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Greek Terror Suspects Hear Their Charges

March 4, 2003

ATHENS, Greece (AP) _ The chief prosecutor at the trial of alleged members of Greece’s November 17 terrorist group methodically read through the long list of charges Tuesday.

The 2,000-count indictment was read in chronological order by Christos Lambrou, who is the lead prosecutor against 19 suspected members of the notorious November 17 cell.

Three senior judges are handling the trial, which opened Monday in a special bunker-style prison in Greece’s main maximum-security prison. The proceedings could last for months.

It could take an entire session just to read the accusations. The radical-nationalist group is blamed for more than 100 bombings, a string of armed robberies and 23 murders since it first struck in 1975 with the slaying of Richard Welch, the CIA station chief in Athens.

The group’s other victims included three more American envoys, two Turkish diplomats and prominent Greek business and political figures. Its latest killing was the ambush of a British defense attache in June 2000.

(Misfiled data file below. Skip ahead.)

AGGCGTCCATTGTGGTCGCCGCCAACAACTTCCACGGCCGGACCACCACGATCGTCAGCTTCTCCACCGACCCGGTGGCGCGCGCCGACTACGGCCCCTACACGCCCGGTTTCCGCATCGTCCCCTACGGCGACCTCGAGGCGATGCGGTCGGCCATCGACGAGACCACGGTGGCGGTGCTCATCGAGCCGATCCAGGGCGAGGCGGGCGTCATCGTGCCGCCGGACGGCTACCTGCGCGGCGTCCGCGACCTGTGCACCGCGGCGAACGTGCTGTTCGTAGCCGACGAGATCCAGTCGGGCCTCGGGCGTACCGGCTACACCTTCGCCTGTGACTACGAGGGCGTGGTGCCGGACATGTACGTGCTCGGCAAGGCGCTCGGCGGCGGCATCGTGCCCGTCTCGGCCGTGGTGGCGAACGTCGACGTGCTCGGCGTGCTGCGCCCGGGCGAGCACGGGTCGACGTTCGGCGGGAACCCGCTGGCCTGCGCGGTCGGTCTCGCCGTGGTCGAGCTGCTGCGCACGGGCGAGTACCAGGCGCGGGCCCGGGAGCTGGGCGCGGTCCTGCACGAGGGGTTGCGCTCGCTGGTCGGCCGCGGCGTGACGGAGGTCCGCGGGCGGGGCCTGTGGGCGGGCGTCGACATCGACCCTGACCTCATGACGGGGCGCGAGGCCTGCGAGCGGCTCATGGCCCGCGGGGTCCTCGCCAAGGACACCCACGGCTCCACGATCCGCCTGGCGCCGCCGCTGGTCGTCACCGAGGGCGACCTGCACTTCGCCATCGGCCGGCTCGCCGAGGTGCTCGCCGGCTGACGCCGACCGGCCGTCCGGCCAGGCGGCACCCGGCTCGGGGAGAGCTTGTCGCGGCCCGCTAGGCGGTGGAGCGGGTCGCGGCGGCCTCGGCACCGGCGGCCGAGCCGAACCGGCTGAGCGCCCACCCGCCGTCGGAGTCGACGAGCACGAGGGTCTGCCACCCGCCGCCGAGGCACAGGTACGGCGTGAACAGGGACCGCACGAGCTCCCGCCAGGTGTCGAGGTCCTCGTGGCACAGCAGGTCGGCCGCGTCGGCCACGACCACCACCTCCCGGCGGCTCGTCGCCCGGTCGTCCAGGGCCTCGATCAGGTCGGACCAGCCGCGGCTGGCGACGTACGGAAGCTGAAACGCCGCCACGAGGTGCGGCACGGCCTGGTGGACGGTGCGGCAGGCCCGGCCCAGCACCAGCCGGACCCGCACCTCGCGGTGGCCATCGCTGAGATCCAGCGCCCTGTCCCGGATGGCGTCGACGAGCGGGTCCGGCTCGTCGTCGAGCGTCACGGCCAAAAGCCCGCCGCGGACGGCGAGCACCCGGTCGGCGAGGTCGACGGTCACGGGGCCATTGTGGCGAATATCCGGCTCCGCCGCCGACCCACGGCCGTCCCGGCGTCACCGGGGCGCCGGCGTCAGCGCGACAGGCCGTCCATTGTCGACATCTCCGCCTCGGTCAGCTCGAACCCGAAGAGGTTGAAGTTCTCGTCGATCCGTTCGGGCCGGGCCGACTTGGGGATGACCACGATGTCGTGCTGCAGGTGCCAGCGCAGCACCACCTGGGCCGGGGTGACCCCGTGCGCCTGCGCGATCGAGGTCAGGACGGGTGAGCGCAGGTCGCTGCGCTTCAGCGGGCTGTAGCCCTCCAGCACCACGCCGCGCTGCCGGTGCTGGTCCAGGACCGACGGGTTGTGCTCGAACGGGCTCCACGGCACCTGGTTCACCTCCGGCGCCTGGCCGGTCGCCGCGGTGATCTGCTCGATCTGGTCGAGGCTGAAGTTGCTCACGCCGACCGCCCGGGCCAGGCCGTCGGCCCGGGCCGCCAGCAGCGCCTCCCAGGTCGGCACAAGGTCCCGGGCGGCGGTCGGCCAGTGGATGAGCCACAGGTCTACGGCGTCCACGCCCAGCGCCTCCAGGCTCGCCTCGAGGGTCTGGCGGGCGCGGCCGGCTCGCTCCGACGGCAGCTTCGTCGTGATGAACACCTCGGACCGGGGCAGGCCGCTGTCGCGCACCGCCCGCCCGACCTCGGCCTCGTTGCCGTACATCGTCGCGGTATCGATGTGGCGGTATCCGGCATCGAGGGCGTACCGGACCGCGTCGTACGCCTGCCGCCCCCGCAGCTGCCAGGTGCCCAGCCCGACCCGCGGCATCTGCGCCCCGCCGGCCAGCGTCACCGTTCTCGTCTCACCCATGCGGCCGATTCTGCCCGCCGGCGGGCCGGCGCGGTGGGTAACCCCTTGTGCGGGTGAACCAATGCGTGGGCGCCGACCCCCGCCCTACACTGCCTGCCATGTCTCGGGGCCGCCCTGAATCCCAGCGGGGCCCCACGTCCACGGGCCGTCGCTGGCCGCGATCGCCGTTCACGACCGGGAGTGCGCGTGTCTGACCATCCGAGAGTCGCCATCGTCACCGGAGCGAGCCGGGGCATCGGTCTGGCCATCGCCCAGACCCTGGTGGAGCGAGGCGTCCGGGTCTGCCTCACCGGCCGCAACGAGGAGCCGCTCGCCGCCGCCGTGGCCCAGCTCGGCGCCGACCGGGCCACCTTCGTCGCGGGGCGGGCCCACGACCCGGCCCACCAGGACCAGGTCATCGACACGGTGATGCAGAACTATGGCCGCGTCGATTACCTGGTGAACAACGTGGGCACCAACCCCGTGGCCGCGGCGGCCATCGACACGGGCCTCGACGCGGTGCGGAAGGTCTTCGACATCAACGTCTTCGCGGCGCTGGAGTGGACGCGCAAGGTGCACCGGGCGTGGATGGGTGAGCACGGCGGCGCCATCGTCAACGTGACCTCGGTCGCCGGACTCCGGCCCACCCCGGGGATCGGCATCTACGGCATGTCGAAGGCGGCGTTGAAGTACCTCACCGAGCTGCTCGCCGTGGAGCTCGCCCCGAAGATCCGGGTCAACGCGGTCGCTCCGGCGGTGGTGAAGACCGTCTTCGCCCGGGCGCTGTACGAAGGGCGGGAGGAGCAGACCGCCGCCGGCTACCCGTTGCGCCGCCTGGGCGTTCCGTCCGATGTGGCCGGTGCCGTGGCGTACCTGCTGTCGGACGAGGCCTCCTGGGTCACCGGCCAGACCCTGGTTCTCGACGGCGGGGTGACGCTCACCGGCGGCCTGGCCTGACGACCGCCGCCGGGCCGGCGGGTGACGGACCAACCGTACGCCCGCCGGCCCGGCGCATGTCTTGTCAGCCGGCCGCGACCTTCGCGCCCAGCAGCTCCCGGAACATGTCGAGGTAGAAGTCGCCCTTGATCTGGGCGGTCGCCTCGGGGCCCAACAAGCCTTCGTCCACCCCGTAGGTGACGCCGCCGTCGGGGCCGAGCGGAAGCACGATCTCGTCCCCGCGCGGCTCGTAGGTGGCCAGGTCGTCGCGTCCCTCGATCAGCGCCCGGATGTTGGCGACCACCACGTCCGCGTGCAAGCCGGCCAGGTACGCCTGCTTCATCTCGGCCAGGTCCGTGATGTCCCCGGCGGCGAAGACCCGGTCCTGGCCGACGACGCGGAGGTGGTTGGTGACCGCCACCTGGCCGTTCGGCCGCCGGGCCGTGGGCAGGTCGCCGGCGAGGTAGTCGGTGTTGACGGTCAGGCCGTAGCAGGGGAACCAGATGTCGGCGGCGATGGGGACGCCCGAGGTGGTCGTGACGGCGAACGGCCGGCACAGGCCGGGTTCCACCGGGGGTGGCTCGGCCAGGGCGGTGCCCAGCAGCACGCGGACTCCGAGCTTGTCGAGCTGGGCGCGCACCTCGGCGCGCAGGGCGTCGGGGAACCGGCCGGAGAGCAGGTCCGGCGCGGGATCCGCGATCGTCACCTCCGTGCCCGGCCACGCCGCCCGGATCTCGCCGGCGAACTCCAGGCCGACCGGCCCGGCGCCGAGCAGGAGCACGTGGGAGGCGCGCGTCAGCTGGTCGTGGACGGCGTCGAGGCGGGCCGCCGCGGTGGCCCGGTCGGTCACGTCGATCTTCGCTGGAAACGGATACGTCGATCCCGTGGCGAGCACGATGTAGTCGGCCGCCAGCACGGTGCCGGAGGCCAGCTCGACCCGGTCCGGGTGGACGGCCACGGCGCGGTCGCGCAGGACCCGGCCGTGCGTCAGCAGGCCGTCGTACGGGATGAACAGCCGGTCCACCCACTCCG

For more than a generation, authorities were unable to make any headway against the group. But a botched bombing last year led to a series of arrests.

The suspects on trial _ 18 men and one woman _ include alleged top hit men and the group’s suspected leader, French-born academic Alexandros Giotopoulos. If convicted, the suspects face life in prison under anti-terrorism laws bolstered before the 2004 Olympics in Athens.

But not all the bloodshed claimed by November 17 will be addressed by the court. A 20-year statute of limitations means some acts _ including the slayings of the CIA station chief and two Greek police officials _ will go unpunished.

Under Greek law, victims and their families can petition to have lawyers question defendants. At least 45 foreigners _ more than half Americans _ are expected to use the right.

The groups takes it name from a 1973 student-led uprising that was crushed by Greece’s military leaders. The seven-year dictatorship, which was backed by Washington as a buffer against communism, collapsed in 1974.

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